introduces a new protocol, called the Host Identity Protocol (HIP), introduces a new protocol, called the Host Identity Protocol (HIP),
and a cryptographic exchange, called the HIP base exchange; see also and a cryptographic exchange, called the HIP base exchange; see also
Section 7. The HIP protocols provide for limited forms of trust Section 7. The HIP protocols provide for limited forms of trust
between systems, enhance mobility, multi-homing and dynamic IP between systems, enhance mobility, multi-homing and dynamic IP
renumbering, aid in protocol translation / transition, and reduce renumbering, aid in protocol translation / transition, and reduce
certain types of denial-of-service (DoS) attacks. certain types of denial-of-service (DoS) attacks.
When HIP is used, the actual payload traffic between two HIP hosts is When HIP is used, the actual payload traffic between two HIP hosts is
typically, but not necessarily, protected with IPsec. The Host typically, but not necessarily, protected with ESP. The Host
Identities are used to create the needed IPsec Security Associations Identities are used to create the needed ESP Security Associations
(SAs) and to authenticate the hosts. When IPsec is used, the actual (SAs) and to authenticate the hosts. When ESP is used, the actual
payload IP packets do not differ in any way from standard IPsec payload IP packets do not differ in any way from standard ESP
protected IP packets. protected IP packets.
Much has been learned about HIP since [RFC4423] was published. This Much has been learned about HIP since [RFC4423] was published. This
document expands Host Identities beyond use to enable IP connectivity document expands Host Identities beyond use to enable IP connectivity
and security to general interhost secure signalling at any protocol and security to general interhost secure signalling at any protocol
layer. The signal may establish a security association between the layer. The signal may establish a security association between the
hosts, or simply pass information within the channel. hosts, or simply pass information within the channel.
2. Terminology 2. Terminology
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| | | | | |
| Host Identity | An abstract concept assigned to a 'computing | | Host Identity | An abstract concept assigned to a 'computing |
| | platform'. See 'Host Identifier', below. | | | platform'. See 'Host Identifier', below. |
| | | | | |
| Host Identity | A name space formed by all possible Host | | Host Identity | A name space formed by all possible Host |
| namespace | Identifiers. | | namespace | Identifiers. |
| | | | | |
| Host Identity | A protocol used to carry and authenticate Host | | Host Identity | A protocol used to carry and authenticate Host |
| Protocol | Identifiers and other information. | | Protocol | Identifiers and other information. |
| | | | | |
| Host Identity | A 128-bit datum created by taking a cryptographic |
| Tag | hash over a Host Identifier. |
| | |
| Host Identity | The cryptograhic hash used in creating the Host | | Host Identity | The cryptograhic hash used in creating the Host |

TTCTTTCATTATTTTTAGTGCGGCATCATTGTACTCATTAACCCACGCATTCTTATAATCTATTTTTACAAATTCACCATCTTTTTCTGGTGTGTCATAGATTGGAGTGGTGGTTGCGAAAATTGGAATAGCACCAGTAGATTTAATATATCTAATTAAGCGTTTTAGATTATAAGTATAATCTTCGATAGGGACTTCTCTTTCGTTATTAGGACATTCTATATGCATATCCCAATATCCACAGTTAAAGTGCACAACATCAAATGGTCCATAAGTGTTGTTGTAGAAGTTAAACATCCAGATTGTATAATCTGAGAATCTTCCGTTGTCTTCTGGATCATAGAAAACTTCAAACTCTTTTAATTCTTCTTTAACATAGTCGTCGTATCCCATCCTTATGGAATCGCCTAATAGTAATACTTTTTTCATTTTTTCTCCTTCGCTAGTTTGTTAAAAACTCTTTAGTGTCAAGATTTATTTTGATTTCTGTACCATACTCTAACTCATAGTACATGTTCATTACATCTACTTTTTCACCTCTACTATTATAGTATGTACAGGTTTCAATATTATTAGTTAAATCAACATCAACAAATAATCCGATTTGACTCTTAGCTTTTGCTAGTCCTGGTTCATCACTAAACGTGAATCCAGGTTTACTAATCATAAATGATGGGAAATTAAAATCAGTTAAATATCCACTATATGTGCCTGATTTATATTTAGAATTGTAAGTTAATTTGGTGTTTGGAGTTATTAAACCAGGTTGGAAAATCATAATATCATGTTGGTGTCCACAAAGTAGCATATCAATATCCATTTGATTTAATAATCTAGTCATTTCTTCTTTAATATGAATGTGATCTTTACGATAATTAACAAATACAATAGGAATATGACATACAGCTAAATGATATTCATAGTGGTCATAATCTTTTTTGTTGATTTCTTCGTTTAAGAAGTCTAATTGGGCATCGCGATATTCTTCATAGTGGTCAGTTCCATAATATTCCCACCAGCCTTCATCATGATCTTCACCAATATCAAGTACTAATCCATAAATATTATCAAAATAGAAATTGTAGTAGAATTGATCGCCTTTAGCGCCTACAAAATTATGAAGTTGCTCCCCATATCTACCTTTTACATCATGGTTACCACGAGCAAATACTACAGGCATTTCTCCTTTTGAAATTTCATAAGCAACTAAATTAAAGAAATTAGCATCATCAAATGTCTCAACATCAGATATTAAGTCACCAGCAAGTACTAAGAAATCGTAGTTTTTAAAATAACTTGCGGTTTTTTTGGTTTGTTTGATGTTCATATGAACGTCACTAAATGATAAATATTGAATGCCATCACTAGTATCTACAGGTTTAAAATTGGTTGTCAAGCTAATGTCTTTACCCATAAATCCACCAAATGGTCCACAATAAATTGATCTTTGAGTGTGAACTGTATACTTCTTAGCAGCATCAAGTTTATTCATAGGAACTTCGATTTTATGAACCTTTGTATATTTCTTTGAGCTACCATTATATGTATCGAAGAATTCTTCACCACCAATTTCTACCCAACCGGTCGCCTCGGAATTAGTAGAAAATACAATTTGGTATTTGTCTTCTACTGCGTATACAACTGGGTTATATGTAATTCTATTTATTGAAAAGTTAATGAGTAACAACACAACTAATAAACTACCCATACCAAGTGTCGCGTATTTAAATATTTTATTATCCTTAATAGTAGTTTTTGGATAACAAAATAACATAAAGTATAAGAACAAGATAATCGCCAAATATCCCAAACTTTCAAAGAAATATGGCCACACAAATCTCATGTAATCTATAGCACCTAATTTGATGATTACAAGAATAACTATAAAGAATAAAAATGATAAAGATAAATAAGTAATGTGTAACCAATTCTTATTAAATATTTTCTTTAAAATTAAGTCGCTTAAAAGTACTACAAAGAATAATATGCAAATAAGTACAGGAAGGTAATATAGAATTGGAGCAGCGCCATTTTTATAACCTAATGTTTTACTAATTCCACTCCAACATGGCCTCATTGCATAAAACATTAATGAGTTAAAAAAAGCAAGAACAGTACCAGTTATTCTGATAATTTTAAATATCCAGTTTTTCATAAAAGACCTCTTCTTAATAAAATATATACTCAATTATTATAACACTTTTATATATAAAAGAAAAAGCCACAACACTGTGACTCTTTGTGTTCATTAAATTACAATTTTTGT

| Hash | Identity Tag from the Host Identity. | | Hash | Identity Tag from the Host Identity. |
| | | | | |
| Host Identity | A 128-bit datum created by taking a cryptographic |
| Tag | hash over a Host Identifier plus bits to identify |
| | which hash used. |
| | |
| Host | A public key used as a name for a Host Identity. | | Host | A public key used as a name for a Host Identity. |
| Identifier | | | Identifier | |
| | | | | |
| Local Scope | A 32-bit datum denoting a Host Identity. | | Local Scope | A 32-bit datum denoting a Host Identity. |
| Identifier | | | Identifier | |
| | | | | |
| Public Host | A published or publicly known Host Identfier used | | Public Host | A published or publicly known Host Identfier used |
| Identifier | as a public name for a Host Identity, and the | | Identifier | as a public name for a Host Identity, and the |
| and Identity | corresponding Identity. | | and Identity | corresponding Identity. |
| | | | | |
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named in order to interact in a scalable manner. Here we concentrate named in order to interact in a scalable manner. Here we concentrate
on naming computing platforms and packet transport elements. on naming computing platforms and packet transport elements.
There are two principal namespaces in use in the Internet for these There are two principal namespaces in use in the Internet for these
components: IP numbers, and Domain Names. Domain Names provide components: IP numbers, and Domain Names. Domain Names provide
hierarchically assigned names for some computing platforms and some hierarchically assigned names for some computing platforms and some
services. Each hierarchy is delegated from the level above; there is services. Each hierarchy is delegated from the level above; there is
no anonymity in Domain Names. Email, HTTP, and SIP addresses all no anonymity in Domain Names. Email, HTTP, and SIP addresses all
reference Domain Names. reference Domain Names.
IP numbers are a confounding of two namespaces, the names of a host's The IP addressing namespace has been overloaded to name both
networking interfaces and the names of the locations ('confounding' interfaces (at layer-3) and endpoints (for the endpoint-specific part
is a term used in statistics to discuss metrics that are merged into of layer-3, and for layer-4). In their role as interface names, IP
one with a gain in indexing, but a loss in informational value). The addresses are sometimes called "locators" and serve as an endpoint
names of locations should be understood as denoting routing direction within a routing topology.